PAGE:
Wednesday, November 10, 2010

Amicus Brief Filed By Alnylam Pharmaceuticals Argues That Funk Bros. Is About Obviousness, Not Patent Eligibility

Alnylam Pharmaceuticals is a biopharmaceutical company based in Cambridge, Massachusetts focused on developing synthetic "small interfering RNAs" (SiRNAs) as therapeutic agents. It has filed an amicus curiae brief in the Myriad gene patent case (AMP v. US PTO) that makes a number of insightful points, particularly in attempting to "debunk myths of Funk Brothers Seed Co. v. Kalo Inoculant Co."

Funk Brothers is generally assumed to be a case about patent eligibility. However, Alnylam points out that Funk Brothers was decided by the Supreme Court in 1948, prior to the enactment of the 1952 patent statute and thus prior to 35 USC 101, which is the statutory basis for the patent eligibility doctrine. Prior to 1952, the Court used the term “invention” to refer to "inventiveness," a concept that subsequent to 1952 and the enactment of 35 USC 103 we refer to as "nonobviousness." The Court in Funk Brothers found the claimed subject matter was not the “product of invention,” but Alnylam argues that post-1952 this statement should be interpreted a finding of obviousness, not patent ineligibility.

I have always found it extremely difficult, if not impossible, to find a principled distinction between the inventions claimed in Funk Brothers and Diamond V. Chakrabarty that would justify finding only Dr. Chakrabarty's invention patent eligible. In Funk Brothers, the alleged invention was a novel and useful combination, in a single inoculant, of naturally occurring microorganisms in a combination that did not exist naturally. Chakrabarty’s invention was a novel and useful combination, in a single microorganism, of naturally occurring plasmids in a combination that did not exist naturally. It is important to bear in mind that Chakrabarty's invention did not involve any genetic engineering at the molecular level.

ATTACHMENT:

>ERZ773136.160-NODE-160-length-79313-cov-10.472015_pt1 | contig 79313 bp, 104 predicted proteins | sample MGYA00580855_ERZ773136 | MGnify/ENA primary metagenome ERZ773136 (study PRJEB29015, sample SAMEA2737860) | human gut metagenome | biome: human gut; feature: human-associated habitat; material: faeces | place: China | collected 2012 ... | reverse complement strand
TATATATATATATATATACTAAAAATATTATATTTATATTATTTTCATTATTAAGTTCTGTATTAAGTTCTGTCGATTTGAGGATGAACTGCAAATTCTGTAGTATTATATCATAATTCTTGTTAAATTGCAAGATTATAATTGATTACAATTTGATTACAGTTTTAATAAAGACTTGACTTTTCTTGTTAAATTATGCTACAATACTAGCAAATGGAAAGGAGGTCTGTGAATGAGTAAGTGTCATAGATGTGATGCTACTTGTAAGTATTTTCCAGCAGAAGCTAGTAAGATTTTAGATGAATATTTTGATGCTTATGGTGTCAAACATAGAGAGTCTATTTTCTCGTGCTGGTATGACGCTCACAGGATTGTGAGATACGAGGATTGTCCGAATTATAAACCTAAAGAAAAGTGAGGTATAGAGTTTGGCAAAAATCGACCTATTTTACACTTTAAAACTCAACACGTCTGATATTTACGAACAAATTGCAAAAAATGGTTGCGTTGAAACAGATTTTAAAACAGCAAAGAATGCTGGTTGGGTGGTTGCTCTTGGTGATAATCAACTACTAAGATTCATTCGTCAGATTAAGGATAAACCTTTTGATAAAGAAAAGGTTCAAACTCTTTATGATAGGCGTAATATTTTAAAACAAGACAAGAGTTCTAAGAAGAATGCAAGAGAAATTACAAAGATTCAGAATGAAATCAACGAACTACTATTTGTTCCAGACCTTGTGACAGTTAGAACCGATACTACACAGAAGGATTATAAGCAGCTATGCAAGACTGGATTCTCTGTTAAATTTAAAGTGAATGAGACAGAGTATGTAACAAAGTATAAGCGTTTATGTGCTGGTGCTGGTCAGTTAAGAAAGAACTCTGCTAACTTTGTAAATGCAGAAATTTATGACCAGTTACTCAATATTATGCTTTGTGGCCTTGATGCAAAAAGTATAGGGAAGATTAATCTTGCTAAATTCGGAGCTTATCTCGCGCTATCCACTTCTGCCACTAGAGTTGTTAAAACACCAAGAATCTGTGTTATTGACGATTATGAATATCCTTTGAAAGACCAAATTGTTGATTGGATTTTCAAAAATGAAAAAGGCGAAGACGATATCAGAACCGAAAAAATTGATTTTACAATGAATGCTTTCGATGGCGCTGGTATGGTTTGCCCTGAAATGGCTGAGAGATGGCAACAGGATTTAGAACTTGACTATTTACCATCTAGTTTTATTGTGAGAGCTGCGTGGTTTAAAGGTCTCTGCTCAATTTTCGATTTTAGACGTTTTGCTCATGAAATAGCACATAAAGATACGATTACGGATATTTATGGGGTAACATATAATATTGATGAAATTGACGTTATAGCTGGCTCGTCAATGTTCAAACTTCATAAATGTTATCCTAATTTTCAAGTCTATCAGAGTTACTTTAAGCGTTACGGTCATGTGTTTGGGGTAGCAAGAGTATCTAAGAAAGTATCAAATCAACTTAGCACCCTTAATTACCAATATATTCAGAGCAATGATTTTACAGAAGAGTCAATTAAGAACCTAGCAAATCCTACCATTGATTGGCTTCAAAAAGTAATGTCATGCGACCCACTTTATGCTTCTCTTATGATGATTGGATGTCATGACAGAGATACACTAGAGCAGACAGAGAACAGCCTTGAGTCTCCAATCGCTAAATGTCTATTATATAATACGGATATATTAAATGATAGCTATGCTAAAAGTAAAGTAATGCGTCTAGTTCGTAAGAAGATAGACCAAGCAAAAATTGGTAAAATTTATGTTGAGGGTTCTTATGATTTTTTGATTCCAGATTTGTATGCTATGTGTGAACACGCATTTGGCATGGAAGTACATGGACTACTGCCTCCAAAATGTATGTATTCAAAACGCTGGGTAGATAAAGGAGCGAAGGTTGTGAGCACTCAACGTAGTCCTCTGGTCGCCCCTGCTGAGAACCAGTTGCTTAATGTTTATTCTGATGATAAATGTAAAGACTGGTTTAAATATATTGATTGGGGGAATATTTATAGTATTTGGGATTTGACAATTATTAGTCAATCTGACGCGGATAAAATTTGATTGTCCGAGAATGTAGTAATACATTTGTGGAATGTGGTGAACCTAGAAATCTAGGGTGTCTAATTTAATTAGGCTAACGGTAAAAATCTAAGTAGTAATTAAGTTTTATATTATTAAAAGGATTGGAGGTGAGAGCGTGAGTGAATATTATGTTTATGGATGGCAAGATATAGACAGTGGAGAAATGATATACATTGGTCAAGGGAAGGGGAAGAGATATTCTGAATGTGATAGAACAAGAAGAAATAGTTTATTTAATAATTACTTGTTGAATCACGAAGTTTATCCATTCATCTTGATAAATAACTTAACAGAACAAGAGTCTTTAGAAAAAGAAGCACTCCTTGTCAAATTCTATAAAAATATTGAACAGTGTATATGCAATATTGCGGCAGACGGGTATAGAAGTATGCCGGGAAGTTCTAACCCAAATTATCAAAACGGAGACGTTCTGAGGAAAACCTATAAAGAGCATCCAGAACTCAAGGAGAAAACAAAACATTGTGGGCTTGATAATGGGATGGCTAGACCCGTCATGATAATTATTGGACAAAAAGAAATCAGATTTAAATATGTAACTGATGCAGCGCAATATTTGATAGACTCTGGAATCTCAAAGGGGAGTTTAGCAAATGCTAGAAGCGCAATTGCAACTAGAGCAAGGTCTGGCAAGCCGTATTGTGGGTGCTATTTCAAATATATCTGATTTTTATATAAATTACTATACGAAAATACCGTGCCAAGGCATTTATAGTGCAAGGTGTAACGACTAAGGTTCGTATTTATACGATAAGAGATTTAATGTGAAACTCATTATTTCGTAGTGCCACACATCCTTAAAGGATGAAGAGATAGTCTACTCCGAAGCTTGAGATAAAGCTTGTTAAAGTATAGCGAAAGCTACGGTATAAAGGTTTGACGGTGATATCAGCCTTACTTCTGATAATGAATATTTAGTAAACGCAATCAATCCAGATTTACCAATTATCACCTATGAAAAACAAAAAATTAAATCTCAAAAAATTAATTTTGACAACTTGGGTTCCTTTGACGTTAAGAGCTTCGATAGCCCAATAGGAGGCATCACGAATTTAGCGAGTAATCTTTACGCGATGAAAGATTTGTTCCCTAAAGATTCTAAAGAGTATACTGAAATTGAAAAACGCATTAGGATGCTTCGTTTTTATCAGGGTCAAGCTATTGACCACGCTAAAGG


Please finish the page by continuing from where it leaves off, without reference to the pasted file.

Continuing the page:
In Funk Brothers, it has been pointed out that while the combination of bacteria in a single inoculant was novel, the bacteria function in the same manner and have the same characteristics as they would have in nature. But the same can be said regarding the plasmids Dr. Chakrabarty introduced into a single microorganism. These were naturally occurring plasmids, and in the claimed microorganism they encoded the exact same proteins, and performed the exact same function as they did in their natural state.

In a nutshell, Funk Brothers was a novel combination of naturally occurring bacteria capable of achieving novel and useful function, with the bacteria functioning in the same manner as they do in nature. Chakrabarty was a novel combination of naturally occurring plasmid DNA capable of achieving novel and useful function, with the plasmid DNA functioning in the same manner as they do in nature. I don't see how one invention can be patent eligible and the other not. However, if Funk Brothers was really decided based on obviousness rather than patent eligibility, as argued by Alnylam, the two decisions are easily reconciled.

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